The question if morality has any grounding in metaphysical principles is perhaps a useless distraction from the real issue. Morality takes the form of an abstraction, something that exists outside of us. But only because it obfuscates its origins in social space. Some measure of social conventions is always established if only to make social life seem to follow a fixed principle, simplistic but contradictory. Moral principles are continuously broken for the most basic, to the most grandeur reasons, they necessitate exceptions. Even the Old Testament does not hold its moral commandments in absolution. Moses after receiving the Ten Commandments is at several points within the exodus is commanded to kill many of his fellow Hebrews for displeasing God, due to the violation of other tenets. Morality implies as such that there is always something above moral law which instigates the existence of morality, like the Hobbesian concept of the state: the monopoly on the legitimate use of force.

In that sense, morality manifests itself as an expression of social power. Especially in the way it asserts a form of social dominance on what is and is not acceptable within social space. But therein lays also the issue. Since morality presents an absolute it inevitably gets into conflict with itself, because it cannot hide the inherent contradictions present in our social relations. It may be wrong to steal, but we also state that it is wrong to let someone die; somebody may commit theft to remain alive. Similarly we condemn violence as immoral, yet violence readily applied by authorities often far too arbitrarily to state it has anything to do self-defence. Similarly, people who engage in acts of self-defence often end up getting condemned for it.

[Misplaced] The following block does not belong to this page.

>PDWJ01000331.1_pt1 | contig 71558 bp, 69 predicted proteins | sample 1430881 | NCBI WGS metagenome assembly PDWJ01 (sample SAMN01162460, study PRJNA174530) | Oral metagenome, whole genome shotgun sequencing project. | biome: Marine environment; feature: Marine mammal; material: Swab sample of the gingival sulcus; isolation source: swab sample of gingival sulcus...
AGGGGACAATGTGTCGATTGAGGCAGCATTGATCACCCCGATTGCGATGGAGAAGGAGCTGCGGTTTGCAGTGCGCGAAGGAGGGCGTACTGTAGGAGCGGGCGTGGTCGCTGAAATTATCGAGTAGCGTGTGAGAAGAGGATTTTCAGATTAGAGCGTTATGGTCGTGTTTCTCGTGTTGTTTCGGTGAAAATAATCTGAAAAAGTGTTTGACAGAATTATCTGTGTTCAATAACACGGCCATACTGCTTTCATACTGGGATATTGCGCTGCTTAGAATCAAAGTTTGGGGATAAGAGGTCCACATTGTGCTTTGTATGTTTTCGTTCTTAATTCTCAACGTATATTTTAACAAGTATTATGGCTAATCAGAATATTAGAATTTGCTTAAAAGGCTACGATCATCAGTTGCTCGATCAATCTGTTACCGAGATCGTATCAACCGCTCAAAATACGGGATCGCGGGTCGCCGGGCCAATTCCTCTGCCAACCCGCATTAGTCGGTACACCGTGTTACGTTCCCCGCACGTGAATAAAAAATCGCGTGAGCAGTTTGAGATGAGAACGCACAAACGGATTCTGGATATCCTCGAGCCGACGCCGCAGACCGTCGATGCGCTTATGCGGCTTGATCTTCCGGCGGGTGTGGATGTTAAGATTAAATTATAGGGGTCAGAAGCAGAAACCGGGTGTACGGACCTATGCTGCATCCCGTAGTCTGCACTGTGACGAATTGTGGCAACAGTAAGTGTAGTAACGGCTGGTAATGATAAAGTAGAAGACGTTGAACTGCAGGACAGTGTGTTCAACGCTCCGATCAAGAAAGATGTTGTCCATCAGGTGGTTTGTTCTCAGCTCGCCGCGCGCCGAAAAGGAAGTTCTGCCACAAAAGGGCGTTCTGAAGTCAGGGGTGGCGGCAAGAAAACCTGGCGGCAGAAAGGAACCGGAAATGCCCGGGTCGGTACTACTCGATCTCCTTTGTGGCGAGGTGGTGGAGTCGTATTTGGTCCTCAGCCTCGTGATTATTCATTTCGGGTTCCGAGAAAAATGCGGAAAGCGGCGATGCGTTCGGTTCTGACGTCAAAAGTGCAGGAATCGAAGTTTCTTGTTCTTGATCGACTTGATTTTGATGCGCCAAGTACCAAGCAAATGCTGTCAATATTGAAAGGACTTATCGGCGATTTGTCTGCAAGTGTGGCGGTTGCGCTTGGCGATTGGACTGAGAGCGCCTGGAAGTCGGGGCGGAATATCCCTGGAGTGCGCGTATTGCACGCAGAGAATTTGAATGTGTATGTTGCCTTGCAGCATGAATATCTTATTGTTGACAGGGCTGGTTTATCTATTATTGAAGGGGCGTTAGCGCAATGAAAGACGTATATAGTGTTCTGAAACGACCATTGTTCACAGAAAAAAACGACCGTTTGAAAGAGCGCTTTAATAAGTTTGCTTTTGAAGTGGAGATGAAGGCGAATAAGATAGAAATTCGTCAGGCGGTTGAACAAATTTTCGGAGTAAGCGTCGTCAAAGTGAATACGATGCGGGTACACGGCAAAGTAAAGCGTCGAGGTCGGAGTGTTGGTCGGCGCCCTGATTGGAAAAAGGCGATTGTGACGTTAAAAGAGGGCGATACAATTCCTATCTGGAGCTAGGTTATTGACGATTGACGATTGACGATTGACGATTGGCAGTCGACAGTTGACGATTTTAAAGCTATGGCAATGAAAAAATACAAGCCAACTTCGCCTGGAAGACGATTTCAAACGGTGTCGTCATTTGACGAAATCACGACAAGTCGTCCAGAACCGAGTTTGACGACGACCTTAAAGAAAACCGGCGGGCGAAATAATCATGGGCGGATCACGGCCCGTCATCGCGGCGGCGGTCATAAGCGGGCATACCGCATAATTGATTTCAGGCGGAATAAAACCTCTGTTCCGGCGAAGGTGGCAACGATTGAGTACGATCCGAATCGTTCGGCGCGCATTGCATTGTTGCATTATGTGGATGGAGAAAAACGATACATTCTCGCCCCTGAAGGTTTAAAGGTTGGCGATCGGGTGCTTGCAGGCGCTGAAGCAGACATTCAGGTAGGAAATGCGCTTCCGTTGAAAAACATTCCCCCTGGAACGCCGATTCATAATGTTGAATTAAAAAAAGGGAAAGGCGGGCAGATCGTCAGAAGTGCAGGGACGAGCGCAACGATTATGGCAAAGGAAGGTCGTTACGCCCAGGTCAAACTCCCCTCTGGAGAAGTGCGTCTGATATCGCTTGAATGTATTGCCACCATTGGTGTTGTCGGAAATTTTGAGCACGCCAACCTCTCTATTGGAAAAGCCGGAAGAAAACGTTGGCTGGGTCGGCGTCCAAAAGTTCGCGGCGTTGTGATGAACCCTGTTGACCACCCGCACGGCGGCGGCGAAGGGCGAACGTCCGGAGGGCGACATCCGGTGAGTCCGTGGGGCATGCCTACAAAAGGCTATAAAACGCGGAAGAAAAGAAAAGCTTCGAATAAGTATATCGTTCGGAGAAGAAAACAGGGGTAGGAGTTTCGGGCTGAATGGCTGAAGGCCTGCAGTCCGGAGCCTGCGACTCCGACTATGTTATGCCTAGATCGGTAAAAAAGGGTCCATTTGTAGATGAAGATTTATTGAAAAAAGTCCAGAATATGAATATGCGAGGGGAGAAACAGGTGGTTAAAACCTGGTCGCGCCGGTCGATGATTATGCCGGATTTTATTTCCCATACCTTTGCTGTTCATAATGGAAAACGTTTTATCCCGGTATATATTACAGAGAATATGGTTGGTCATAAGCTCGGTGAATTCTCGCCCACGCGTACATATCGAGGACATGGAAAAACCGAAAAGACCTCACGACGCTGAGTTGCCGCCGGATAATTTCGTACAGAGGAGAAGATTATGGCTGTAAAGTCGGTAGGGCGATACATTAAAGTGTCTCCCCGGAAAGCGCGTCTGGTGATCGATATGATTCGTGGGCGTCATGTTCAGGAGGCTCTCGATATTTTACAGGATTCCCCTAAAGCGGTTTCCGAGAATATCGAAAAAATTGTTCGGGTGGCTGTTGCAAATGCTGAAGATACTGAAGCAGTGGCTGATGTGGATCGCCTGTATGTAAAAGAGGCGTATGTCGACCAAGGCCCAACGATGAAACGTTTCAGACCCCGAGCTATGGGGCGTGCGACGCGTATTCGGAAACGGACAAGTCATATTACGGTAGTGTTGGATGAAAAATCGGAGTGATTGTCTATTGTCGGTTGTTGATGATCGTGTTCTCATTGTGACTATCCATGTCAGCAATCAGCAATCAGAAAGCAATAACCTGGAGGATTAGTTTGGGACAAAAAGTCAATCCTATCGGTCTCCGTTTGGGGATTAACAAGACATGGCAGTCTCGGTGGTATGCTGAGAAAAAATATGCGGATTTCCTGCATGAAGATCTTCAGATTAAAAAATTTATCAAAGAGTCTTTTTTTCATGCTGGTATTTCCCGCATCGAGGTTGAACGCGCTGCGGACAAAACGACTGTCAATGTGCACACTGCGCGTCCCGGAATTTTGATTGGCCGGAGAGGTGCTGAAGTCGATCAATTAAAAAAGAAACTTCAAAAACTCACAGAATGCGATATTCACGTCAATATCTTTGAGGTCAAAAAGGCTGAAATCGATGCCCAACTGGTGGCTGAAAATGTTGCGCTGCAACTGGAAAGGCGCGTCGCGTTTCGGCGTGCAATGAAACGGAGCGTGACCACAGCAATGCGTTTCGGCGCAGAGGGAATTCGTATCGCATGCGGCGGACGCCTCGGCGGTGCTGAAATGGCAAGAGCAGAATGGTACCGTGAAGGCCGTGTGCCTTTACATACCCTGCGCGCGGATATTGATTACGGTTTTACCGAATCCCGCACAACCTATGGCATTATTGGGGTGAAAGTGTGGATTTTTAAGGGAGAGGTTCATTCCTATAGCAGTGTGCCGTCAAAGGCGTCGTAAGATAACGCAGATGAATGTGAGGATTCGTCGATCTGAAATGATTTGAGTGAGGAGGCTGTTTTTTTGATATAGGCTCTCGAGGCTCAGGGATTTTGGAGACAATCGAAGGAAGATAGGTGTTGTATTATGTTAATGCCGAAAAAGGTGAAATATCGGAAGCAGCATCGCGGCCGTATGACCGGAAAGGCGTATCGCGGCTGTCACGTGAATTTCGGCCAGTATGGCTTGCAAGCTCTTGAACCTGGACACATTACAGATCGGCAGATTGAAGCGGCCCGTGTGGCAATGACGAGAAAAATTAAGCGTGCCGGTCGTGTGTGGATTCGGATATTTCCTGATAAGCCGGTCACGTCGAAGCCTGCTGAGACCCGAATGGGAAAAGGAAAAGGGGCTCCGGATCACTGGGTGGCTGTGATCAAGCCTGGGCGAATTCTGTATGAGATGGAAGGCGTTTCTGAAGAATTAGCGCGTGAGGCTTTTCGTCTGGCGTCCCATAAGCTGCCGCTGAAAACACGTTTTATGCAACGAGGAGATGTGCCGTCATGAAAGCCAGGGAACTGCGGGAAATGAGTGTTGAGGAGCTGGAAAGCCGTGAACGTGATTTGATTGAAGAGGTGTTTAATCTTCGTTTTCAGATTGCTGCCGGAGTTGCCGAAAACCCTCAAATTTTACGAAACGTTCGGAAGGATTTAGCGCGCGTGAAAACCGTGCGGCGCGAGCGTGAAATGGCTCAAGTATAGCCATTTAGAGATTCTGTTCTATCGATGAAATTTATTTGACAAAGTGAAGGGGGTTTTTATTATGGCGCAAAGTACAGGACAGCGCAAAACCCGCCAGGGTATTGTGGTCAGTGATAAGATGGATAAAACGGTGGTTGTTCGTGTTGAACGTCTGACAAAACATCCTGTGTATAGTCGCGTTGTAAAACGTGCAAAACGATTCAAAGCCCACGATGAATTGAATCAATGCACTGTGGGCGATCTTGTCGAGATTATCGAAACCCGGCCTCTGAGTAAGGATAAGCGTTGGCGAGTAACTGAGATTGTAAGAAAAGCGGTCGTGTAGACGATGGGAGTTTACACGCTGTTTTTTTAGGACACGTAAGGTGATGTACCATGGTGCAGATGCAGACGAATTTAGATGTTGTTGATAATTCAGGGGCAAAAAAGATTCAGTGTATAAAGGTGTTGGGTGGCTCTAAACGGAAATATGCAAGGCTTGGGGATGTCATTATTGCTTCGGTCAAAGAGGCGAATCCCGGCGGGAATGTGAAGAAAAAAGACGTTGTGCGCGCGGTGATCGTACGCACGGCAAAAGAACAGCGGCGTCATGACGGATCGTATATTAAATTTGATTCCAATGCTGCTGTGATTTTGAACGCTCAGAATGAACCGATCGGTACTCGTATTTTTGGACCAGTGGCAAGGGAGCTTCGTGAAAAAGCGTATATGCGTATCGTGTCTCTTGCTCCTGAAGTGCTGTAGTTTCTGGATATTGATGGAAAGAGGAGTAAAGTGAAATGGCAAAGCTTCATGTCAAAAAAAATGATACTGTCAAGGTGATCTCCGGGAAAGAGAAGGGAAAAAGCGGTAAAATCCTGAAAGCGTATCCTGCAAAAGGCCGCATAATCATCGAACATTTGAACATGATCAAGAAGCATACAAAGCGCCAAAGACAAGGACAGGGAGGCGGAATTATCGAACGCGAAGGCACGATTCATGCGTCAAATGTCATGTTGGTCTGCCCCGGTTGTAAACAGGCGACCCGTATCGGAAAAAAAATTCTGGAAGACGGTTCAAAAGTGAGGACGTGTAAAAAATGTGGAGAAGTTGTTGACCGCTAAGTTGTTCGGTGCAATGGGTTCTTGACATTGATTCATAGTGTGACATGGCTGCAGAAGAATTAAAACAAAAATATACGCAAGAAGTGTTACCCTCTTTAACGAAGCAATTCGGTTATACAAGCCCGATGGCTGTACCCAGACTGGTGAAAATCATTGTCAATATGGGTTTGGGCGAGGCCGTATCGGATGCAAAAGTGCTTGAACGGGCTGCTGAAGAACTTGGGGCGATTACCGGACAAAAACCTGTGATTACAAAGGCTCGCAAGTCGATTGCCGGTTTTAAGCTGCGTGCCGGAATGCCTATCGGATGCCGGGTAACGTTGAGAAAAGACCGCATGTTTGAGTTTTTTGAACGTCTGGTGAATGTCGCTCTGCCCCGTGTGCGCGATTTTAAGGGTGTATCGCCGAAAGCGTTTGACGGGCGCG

As Noam Chomsky states: ‘the most elementary principle of morality is universality.’ It is this universality where we end up in a notch and morality reveals its dual nature in both asserting power against us and subverting it. If we sought a code of conduct that would provide everyone with a life that provides health and security and clearly delineates the what contributes to that and what is a threat to it, we would have to ground that in the actual context of our existence and not in an external universalism. It should not be able to both assert power and subvert it if it were truly universal. Chomsky at least at this points serves a function to point out the contradictions in the golden standard of ‘do to others that what you wish done to yourself’, which itself is a useful principle within a limited context when it comes down to state power. But at the end of the day, we end up juggling principles whilst we should be upfront in that what we desire in terms of ourselves and those around us. The state’s conduct in social relations stands in contradiction with what the institutions of power assert in morality; it is control in the name of a universality that is not universal. We do end up violating morality whilst asserting it against others for no other reason than that it benefits us to do so. Perhaps it would benefit us more to abandon it.